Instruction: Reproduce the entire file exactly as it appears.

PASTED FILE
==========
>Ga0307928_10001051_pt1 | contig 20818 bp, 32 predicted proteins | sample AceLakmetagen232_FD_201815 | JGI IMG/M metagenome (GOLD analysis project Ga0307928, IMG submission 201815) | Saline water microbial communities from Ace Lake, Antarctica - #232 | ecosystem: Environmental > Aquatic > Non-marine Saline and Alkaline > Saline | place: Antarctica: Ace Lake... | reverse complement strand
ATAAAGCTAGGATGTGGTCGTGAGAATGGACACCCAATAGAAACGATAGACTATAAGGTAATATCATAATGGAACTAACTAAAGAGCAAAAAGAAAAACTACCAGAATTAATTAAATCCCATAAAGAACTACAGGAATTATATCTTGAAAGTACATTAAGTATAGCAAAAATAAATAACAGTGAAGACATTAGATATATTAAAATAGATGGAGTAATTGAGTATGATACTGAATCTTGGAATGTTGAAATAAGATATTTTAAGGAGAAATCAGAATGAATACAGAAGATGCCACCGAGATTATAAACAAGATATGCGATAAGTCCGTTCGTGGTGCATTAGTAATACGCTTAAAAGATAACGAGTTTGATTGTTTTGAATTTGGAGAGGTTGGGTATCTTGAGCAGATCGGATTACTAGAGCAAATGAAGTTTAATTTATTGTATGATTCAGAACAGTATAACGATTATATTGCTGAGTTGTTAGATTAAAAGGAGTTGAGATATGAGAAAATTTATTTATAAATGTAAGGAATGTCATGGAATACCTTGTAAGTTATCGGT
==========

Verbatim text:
>Ga0307928_10001051_pt1 | contig 20818 bp, 32 predicted proteins | sample AceLakmetagen232_FD_201815 | JGI IMG/M metagenome (GOLD analysis project Ga0307928, IMG submission 201815) | Saline water microbial communities from Ace Lake, Antarctica - #232 | ecosystem: Environmental > Aquatic > Non-marine Saline and Alkaline > Saline | place: Antarctica: Ace Lake... | reverse complement strand
ATAAAGCTAGGATGTGGTCGTGAGAATGGACACCCAATAGAAACGATAGACTATAAGGTAATATCATAATGGAACTAACTAAAGAGCAAAAAGAAAAACTACCAGAATTAATTAAATCCCATAAAGAACTACAGGAATTATATCTTGAAAGTACATTAAGTATAGCAAAAATAAATAACAGTGAAGACATTAGATATATTAAAATAGATGGAGTAATTGAGTATGATACTGAATCTTGGAATGTTGAAATAAGATATTTTAAGGAGAAATCAGAATGAATACAGAAGATGCCACCGAGATTATAAACAAGATATGCGATAAGTCCGTTCGTGGTGCATTAGTAATACGCTTAAAAGATAACGAGTTTGATTGTTTTGAATTTGGAGAGGTTGGGTATCTTGAGCAGATCGGATTACTAGAGCAAATGAAGTTTAATTTATTGTATGATTCAGAACAGTATAACGATTATATTGCTGAGTTGTTAGATTAAAAGGAGTTGAGATATGAGAAAATTTATTTATAAATGTAAGGAATGTCATGGAATACCTTGTAAGTTATCGGT